Crystalline World

Crystalline World

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Russian photographer Andrew Osokin captures the fragile beauty of snowflakes and ice crystals in the brief moments before they melt away. Using macro lenses, he reveals the exquisite world of not only these minute complex forms but also those of water droplets and insects in all their glory. To view more of his beautiful images, see his website.

Snowflakes come in myriad forms—stellar plates, sectored plates, double plates, radiating dendrites, stellar dendrites, fernlike stellar dendrites as well as hollow columns, triangular crystals, split plates and stars, needles, bullet rosettes, and rimed crystals. Water vapor condenses inside of clouds and forms snow crystals. The shapes develop as the water vapor molecules freeze attaching to a seed crystal, which in turn adheres to a particle of dust. As the seed crystal moves through the clouds, more water vapor freezes to it. The shapes of snowflakes comes from the structure of the water molecule, made of one oxygen atom and two hydrogen atoms. When water freezes, the molecules link together forming hexagons, the basic shape of a snowflake. However, temperature and humidity influence their shapes, the higher the humidity the more complex the form.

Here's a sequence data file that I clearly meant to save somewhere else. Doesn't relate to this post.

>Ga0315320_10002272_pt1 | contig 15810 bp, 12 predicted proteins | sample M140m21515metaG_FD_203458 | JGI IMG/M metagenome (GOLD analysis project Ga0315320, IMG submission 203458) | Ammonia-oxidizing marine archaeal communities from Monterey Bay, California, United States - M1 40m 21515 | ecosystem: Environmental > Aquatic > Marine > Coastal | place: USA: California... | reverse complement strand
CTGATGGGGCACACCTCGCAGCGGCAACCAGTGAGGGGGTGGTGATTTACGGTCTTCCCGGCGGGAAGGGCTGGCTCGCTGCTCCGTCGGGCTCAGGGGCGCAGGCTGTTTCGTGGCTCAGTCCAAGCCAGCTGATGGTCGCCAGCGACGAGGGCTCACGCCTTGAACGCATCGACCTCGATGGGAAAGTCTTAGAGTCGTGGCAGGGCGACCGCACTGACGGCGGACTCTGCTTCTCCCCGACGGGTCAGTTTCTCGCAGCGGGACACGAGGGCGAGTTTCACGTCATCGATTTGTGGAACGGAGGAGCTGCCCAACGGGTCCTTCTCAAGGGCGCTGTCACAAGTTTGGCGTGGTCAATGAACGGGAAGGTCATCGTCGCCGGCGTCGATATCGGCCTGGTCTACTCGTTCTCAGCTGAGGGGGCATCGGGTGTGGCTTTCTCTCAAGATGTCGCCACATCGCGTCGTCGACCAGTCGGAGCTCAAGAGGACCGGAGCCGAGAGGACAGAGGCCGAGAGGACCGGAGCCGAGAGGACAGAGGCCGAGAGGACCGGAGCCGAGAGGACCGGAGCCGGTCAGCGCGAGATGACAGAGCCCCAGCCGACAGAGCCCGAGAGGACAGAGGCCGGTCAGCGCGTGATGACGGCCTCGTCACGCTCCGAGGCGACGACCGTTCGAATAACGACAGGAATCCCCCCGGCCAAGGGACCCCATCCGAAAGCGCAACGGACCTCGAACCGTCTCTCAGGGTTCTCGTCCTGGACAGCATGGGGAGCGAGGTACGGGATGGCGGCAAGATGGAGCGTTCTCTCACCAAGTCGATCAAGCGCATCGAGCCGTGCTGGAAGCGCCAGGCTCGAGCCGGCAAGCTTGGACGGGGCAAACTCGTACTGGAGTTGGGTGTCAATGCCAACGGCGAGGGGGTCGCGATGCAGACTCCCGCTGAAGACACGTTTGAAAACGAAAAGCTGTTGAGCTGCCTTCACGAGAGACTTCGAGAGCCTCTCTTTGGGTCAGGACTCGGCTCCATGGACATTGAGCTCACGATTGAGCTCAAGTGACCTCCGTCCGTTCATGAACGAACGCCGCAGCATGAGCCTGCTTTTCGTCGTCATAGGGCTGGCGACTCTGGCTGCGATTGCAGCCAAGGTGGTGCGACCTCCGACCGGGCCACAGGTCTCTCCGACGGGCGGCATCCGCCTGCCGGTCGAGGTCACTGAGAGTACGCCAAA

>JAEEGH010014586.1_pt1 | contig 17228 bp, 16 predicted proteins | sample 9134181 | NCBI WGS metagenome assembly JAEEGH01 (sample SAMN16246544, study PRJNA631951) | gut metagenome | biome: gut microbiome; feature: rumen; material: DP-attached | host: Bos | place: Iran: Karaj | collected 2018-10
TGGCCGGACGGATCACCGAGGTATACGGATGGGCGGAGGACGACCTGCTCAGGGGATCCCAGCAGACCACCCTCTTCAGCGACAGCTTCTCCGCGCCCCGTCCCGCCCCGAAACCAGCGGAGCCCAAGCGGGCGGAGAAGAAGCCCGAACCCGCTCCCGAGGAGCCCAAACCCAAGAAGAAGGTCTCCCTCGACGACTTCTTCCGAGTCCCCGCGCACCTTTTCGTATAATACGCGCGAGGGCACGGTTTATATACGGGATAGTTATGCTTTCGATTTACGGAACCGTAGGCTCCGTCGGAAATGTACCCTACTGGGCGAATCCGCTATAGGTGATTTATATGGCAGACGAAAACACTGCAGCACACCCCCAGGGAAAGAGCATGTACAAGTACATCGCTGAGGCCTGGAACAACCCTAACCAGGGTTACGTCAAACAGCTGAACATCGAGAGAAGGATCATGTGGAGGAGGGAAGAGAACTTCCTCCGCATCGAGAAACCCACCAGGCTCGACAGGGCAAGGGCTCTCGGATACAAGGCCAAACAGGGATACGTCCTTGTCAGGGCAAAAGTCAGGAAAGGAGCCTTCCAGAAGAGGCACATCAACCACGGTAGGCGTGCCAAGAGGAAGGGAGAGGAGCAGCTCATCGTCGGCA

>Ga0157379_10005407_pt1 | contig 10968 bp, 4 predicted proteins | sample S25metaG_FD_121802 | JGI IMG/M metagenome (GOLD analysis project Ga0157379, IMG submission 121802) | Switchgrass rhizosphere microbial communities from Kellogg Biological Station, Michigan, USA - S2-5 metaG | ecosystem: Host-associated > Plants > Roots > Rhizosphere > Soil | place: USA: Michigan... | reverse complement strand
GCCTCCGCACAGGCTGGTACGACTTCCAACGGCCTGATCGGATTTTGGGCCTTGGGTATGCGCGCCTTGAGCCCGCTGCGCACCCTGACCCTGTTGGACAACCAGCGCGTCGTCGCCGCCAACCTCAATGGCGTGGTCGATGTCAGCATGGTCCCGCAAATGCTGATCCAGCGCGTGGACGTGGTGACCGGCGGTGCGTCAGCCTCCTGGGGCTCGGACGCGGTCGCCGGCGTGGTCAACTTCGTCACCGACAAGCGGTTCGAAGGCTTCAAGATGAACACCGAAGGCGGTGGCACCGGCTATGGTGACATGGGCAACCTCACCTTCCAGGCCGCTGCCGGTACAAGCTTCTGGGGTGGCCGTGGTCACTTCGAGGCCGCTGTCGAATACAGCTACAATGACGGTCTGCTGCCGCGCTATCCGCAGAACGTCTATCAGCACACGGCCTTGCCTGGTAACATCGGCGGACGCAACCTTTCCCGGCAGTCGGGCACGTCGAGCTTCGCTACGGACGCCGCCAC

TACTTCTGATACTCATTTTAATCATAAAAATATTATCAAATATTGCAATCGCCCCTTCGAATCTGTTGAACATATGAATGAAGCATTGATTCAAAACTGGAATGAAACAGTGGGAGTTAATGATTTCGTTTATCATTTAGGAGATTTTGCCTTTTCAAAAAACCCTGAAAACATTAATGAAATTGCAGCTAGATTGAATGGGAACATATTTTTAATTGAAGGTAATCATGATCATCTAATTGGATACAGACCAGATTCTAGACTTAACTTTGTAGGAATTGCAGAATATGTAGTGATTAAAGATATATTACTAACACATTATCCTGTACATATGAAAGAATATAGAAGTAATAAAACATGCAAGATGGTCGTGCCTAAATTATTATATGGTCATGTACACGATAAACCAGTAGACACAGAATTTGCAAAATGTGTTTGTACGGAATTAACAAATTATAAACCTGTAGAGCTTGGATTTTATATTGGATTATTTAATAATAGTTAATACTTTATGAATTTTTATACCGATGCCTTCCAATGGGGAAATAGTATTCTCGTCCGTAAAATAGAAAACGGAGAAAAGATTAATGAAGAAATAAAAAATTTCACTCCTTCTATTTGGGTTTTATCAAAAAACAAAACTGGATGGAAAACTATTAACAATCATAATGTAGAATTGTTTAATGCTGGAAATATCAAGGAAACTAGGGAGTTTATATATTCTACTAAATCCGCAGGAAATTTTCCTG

The ornate patterns of frost on windows form when the temperature outside the window is below freezing and that inside is warmer and moister. Frost is more common on single paned glass as it maintains a cooler temperature.

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Andew Osokin’s website